I ask for two things BEFORE the levy election. One, a good faith measure by the Board to show that they will, in the next budget, put more money into basic maintenance by bringing spending up to 1%. That good faith measure could either be putting it in writing that you will bring up the spending in the next budget OR dipping into reserves slightly to prove you are serious about change. The second thing is a promise that there will be a bi-annual accounting report made available to the public that shows where the BTA and BEX money goes. Not a mere list of projects but actual accounting."

Heidi Bennett, who is the Legislative person for the Seattle Council PTSA, spoke about good things on the BTA list (and yes, there are lots of them) but interestingly, had issues with the Operations levy. She feels there isn't as much transparency in what happens to the money (although she said she just saw some newly-updated info at the SPS website).

Then, there was Betty Hogland. Betty is another long-time education activist and she is currently the president of Schools First which is the citizens group that runs the levy campaigns. Betty, like me, has been around a long time and is very knowledgable about the district.

So she came out first with her Schools First talk about BTA being the workhorse levy affecting every school, needing technology in every school, etc. Then, unbelievably, she took off that hat and put on a taxpayer's hat. She, too, said we have a huge backlog of maintenance that needs to be addressed. Yay, Betty!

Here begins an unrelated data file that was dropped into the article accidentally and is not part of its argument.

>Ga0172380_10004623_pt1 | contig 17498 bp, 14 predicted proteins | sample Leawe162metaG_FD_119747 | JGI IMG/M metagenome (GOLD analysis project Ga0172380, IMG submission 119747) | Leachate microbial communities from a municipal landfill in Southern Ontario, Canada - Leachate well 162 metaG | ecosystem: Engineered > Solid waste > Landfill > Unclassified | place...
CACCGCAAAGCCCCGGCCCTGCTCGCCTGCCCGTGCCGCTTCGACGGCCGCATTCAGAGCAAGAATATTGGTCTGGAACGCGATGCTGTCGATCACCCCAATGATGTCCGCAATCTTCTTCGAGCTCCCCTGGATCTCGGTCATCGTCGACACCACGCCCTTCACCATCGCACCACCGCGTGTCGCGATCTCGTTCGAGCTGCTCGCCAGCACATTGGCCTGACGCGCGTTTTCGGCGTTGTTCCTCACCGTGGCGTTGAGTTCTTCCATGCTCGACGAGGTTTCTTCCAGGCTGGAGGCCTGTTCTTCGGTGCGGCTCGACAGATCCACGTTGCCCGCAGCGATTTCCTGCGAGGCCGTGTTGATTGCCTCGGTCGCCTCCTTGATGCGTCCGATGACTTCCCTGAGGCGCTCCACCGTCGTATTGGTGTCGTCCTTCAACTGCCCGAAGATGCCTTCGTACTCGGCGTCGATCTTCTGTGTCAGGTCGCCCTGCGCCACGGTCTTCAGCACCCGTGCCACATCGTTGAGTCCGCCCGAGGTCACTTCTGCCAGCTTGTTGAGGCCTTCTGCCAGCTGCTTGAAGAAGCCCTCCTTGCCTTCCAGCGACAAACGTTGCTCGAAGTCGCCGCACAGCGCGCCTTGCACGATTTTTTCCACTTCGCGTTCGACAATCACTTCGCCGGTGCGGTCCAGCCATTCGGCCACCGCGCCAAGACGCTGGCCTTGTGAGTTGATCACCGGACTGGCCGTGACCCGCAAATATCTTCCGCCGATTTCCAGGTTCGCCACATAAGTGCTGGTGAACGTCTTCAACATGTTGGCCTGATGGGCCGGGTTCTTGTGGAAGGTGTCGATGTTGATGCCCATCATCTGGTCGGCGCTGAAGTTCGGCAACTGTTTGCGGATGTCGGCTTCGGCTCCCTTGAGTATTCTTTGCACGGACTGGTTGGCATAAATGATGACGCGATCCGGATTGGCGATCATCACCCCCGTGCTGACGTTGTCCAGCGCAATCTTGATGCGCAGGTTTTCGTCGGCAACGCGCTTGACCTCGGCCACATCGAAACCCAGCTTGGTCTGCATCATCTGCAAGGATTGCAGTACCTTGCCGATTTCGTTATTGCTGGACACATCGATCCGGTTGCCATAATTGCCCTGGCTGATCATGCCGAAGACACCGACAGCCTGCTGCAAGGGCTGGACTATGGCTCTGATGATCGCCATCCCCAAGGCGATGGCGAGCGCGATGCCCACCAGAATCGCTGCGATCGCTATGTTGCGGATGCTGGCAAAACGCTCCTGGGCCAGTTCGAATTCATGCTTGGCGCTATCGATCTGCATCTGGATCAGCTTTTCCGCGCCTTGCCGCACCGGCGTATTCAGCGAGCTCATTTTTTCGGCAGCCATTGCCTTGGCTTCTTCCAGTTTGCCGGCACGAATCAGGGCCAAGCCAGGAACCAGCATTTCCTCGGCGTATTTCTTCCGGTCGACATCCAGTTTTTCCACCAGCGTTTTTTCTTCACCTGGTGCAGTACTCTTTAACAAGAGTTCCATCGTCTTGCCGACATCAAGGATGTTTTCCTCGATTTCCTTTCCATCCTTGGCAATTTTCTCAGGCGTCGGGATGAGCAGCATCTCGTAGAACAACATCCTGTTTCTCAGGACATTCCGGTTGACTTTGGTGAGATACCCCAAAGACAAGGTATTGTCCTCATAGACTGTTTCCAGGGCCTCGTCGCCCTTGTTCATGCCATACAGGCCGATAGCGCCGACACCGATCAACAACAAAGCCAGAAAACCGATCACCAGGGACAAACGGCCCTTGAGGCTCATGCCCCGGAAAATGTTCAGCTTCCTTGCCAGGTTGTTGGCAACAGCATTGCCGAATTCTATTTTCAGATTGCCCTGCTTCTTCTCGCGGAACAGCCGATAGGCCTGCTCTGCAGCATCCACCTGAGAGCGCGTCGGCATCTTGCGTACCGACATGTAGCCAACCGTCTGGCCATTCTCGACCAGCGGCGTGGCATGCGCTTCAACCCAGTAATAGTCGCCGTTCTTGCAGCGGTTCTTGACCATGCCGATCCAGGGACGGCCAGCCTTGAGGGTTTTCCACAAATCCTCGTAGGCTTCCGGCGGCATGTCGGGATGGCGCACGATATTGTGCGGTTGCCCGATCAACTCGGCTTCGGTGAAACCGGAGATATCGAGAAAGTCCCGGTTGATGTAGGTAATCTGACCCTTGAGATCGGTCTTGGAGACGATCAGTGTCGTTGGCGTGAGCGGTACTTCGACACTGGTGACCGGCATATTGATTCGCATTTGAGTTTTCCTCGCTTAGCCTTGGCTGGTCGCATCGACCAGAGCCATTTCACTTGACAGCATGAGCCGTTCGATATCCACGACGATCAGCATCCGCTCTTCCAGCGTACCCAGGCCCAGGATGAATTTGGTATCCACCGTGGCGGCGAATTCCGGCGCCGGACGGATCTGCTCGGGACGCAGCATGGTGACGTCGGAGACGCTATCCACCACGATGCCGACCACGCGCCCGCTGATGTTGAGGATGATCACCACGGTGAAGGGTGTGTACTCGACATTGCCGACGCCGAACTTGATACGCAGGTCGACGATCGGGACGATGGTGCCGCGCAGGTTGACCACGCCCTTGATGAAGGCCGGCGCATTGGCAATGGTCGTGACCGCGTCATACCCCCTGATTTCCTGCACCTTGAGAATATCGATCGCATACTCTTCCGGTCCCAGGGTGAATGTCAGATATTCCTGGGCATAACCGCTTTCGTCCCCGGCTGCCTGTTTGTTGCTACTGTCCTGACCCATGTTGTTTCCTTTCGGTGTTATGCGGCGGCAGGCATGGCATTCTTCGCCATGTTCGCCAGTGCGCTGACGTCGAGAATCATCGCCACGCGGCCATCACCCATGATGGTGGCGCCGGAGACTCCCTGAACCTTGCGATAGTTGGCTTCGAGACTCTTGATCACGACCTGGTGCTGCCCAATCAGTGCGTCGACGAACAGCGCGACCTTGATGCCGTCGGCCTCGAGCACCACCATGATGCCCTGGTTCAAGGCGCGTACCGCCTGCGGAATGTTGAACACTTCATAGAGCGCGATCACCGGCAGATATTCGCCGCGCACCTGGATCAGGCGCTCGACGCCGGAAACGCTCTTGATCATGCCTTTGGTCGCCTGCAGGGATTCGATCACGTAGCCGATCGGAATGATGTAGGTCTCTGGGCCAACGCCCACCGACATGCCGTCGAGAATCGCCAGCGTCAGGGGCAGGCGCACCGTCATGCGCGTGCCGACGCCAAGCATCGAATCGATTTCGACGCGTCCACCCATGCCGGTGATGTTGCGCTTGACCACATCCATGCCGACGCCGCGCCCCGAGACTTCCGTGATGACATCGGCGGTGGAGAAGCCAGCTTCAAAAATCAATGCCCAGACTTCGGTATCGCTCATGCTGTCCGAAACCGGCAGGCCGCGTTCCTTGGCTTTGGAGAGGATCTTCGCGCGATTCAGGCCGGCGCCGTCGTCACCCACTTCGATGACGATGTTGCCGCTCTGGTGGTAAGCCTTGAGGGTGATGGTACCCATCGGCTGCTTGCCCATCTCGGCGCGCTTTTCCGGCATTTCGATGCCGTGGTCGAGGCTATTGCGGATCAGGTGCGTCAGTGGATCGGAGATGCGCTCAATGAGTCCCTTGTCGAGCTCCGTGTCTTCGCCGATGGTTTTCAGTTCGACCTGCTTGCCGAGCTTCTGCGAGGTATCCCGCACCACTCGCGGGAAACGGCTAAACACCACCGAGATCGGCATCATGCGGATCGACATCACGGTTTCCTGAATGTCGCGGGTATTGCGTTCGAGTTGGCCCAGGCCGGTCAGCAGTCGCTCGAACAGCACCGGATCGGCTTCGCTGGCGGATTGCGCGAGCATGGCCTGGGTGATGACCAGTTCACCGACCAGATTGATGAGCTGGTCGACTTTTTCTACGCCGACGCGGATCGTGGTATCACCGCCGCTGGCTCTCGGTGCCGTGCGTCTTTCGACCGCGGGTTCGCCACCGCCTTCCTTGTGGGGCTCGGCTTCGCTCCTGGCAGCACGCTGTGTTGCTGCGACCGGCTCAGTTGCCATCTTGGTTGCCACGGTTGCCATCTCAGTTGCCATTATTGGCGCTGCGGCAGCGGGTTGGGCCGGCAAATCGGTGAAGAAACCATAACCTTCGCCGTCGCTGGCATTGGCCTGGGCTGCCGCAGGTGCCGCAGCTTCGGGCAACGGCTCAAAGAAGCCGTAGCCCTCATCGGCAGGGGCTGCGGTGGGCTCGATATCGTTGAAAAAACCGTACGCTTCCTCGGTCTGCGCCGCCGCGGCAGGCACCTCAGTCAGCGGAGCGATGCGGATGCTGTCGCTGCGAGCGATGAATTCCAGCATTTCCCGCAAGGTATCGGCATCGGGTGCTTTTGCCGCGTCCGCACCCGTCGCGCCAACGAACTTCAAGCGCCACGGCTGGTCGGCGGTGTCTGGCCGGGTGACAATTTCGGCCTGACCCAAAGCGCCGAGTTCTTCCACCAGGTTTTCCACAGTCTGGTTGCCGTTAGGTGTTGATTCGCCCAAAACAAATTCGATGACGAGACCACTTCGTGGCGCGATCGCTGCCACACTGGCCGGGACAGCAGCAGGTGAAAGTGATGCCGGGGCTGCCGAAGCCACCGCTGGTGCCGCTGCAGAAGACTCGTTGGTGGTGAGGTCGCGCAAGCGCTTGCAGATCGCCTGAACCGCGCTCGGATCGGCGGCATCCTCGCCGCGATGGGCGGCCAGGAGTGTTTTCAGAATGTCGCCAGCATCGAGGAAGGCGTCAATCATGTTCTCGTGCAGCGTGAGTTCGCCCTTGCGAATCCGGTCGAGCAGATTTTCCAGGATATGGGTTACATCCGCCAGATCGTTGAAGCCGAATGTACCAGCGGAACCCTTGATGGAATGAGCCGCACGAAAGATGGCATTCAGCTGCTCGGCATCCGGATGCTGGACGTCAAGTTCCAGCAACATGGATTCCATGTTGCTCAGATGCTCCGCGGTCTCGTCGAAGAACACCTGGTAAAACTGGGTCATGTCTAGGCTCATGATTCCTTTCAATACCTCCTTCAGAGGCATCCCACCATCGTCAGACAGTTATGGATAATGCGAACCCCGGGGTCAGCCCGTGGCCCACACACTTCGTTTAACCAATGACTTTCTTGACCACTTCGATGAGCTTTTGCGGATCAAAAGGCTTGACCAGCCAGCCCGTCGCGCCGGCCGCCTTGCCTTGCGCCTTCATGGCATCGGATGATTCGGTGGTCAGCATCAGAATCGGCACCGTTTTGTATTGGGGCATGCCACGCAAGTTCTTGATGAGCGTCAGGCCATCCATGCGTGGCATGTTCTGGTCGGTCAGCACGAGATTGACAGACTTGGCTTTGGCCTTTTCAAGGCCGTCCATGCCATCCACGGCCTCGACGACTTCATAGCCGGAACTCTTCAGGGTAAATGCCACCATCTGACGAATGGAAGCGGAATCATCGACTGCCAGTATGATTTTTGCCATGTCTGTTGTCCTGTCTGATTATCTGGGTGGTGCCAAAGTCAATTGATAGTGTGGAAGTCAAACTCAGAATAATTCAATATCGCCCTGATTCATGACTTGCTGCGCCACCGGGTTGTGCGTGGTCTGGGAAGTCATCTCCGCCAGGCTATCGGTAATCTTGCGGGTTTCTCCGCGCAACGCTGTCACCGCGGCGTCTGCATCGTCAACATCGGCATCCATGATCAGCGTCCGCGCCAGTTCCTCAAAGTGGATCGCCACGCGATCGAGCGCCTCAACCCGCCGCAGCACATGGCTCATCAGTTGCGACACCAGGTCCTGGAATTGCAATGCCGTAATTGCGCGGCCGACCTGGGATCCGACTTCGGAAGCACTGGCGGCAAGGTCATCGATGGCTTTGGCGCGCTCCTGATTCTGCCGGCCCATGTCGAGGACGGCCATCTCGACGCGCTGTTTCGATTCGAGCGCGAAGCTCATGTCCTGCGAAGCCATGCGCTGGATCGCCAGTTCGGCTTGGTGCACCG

She said, "We need to protect these investments." and it's a great point. What schools are at the very bottom of the basic maintenance list (besides the closed ones)? That would be the newly-remodeled schools. That makes sense, right? However, just like every building that is not being maintained, these spanking-new buildings will start looking shabby sooner. They will have issues long before they should. What will Roosevelt look like in 10, 15, 20 years? These are building that are supposed to be built for a 50-year cycle because we have poured tens of millions of dollars into them. Quite the investment to allow to decay quickly.

She had an interesting thought. She said that in the next BEX cycle (which will come up in 3 years and the list is forming now), they should NOT redo a school and take that entire sum of money (which could be anywhere from $55M to $100M depending on what type of school leaves the list) and use it towards basic maintenance. Very intriguing because that would be a HUGE amount to put towards getting things done and righting this ship. However, that is more than 3 years off (and things will only get worse) AND I'd have to see it in writing that the district/Board will do this.